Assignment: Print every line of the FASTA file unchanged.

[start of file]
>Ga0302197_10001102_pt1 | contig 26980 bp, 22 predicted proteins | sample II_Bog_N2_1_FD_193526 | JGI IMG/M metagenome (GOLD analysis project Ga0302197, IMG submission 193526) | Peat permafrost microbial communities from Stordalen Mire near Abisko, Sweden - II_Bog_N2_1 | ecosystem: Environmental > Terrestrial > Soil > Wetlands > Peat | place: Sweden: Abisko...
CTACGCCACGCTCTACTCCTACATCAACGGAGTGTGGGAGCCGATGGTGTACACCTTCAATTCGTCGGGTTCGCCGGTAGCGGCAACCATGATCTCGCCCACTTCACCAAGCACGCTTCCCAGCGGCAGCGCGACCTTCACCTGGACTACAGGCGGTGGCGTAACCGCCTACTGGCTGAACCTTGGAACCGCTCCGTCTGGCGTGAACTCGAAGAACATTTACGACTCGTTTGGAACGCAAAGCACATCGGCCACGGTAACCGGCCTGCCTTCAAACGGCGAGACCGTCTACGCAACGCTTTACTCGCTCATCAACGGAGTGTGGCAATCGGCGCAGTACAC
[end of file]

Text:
>Ga0302197_10001102_pt1 | contig 26980 bp, 22 predicted proteins | sample II_Bog_N2_1_FD_193526 | JGI IMG/M metagenome (GOLD analysis project Ga0302197, IMG submission 193526) | Peat permafrost microbial communities from Stordalen Mire near Abisko, Sweden - II_Bog_N2_1 | ecosystem: Environmental > Terrestrial > Soil > Wetlands > Peat | place: Sweden: Abisko...
CTACGCCACGCTCTACTCCTACATCAACGGAGTGTGGGAGCCGATGGTGTACACCTTCAATTCGTCGGGTTCGCCGGTAGCGGCAACCATGATCTCGCCCACTTCACCAAGCACGCTTCCCAGCGGCAGCGCGACCTTCACCTGGACTACAGGCGGTGGCGTAACCGCCTACTGGCTGAACCTTGGAACCGCTCCGTCTGGCGTGAACTCGAAGAACATTTACGACTCGTTTGGAACGCAAAGCACATCGGCCACGGTAACCGGCCTGCCTTCAAACGGCGAGACCGTCTACGCAACGCTTTACTCGCTCATCAACGGAGTGTGGCAATCGGCGCAGTACAC